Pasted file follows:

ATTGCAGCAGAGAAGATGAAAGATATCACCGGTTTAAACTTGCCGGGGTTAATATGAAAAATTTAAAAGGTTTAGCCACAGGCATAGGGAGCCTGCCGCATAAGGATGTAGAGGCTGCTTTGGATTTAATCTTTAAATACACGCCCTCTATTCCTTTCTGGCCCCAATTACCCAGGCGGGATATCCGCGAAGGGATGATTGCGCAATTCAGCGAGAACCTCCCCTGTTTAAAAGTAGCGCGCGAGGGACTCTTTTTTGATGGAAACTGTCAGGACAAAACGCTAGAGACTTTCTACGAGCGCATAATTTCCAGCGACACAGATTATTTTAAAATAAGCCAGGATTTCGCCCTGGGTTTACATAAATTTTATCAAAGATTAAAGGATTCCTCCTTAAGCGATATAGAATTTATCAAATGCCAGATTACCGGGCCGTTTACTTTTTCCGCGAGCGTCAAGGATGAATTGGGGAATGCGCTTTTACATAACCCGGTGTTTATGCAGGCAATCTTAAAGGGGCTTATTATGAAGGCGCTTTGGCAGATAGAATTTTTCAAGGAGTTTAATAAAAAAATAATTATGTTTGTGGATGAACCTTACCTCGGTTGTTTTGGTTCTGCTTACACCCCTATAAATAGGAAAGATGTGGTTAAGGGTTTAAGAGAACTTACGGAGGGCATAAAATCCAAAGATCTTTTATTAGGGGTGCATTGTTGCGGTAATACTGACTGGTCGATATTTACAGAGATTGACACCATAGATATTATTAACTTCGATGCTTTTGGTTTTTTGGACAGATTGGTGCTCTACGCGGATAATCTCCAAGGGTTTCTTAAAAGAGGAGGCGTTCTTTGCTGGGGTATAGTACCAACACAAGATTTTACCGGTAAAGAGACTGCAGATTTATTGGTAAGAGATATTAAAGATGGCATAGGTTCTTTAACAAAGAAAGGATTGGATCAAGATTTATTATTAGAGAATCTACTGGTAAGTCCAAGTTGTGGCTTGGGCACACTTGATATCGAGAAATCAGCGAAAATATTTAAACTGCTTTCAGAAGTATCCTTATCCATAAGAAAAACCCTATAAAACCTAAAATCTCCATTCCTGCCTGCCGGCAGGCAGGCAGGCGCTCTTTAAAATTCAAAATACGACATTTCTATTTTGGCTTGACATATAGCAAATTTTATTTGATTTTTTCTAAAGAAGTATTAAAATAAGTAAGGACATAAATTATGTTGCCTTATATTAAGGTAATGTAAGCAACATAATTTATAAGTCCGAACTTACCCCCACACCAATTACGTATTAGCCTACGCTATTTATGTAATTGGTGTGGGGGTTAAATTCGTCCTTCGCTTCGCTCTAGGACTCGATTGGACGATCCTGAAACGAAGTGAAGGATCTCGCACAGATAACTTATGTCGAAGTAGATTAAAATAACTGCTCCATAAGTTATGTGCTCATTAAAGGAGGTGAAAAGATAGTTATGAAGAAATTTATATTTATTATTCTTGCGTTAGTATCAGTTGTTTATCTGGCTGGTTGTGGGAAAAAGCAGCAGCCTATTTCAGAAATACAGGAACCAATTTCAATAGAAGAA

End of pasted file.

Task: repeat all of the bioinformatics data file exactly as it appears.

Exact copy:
ATTGCAGCAGAGAAGATGAAAGATATCACCGGTTTAAACTTGCCGGGGTTAATATGAAAAATTTAAAAGGTTTAGCCACAGGCATAGGGAGCCTGCCGCATAAGGATGTAGAGGCTGCTTTGGATTTAATCTTTAAATACACGCCCTCTATTCCTTTCTGGCCCCAATTACCCAGGCGGGATATCCGCGAAGGGATGATTGCGCAATTCAGCGAGAACCTCCCCTGTTTAAAAGTAGCGCGCGAGGGACTCTTTTTTGATGGAAACTGTCAGGACAAAACGCTAGAGACTTTCTACGAGCGCATAATTTCCAGCGACACAGATTATTTTAAAATAAGCCAGGATTTCGCCCTGGGTTTACATAAATTTTATCAAAGATTAAAGGATTCCTCCTTAAGCGATATAGAATTTATCAAATGCCAGATTACCGGGCCGTTTACTTTTTCCGCGAGCGTCAAGGATGAATTGGGGAATGCGCTTTTACATAACCCGGTGTTTATGCAGGCAATCTTAAAGGGGCTTATTATGAAGGCGCTTTGGCAGATAGAATTTTTCAAGGAGTTTAATAAAAAAATAATTATGTTTGTGGATGAACCTTACCTCGGTTGTTTTGGTTCTGCTTACACCCCTATAAATAGGAAAGATGTGGTTAAGGGTTTAAGAGAACTTACGGAGGGCATAAAATCCAAAGATCTTTTATTAGGGGTGCATTGTTGCGGTAATACTGACTGGTCGATATTTACAGAGATTGACACCATAGATATTATTAACTTCGATGCTTTTGGTTTTTTGGACAGATTGGTGCTCTACGCGGATAATCTCCAAGGGTTTCTTAAAAGAGGAGGCGTTCTTTGCTGGGGTATAGTACCAACACAAGATTTTACCGGTAAAGAGACTGCAGATTTATTGGTAAGAGATATTAAAGATGGCATAGGTTCTTTAACAAAGAAAGGATTGGATCAAGATTTATTATTAGAGAATCTACTGGTAAGTCCAAGTTGTGGCTTGGGCACACTTGATATCGAGAAATCAGCGAAAATATTTAAACTGCTTTCAGAAGTATCCTTATCCATAAGAAAAACCCTATAAAACCTAAAATCTCCATTCCTGCCTGCCGGCAGGCAGGCAGGCGCTCTTTAAAATTCAAAATACGACATTTCTATTTTGGCTTGACATATAGCAAATTTTATTTGATTTTTTCTAAAGAAGTATTAAAATAAGTAAGGACATAAATTATGTTGCCTTATATTAAGGTAATGTAAGCAACATAATTTATAAGTCCGAACTTACCCCCACACCAATTACGTATTAGCCTACGCTATTTATGTAATTGGTGTGGGGGTTAAATTCGTCCTTCGCTTCGCTCTAGGACTCGATTGGACGATCCTGAAACGAAGTGAAGGATCTCGCACAGATAACTTATGTCGAAGTAGATTAAAATAACTGCTCCATAAGTTATGTGCTCATTAAAGGAGGTGAAAAGATAGTTATGAAGAAATTTATATTTATTATTCTTGCGTTAGTATCAGTTGTTTATCTGGCTGGTTGTGGGAAAAAGCAGCAGCCTATTTCAGAAATACAGGAACCAATTTCAATAGAAGAA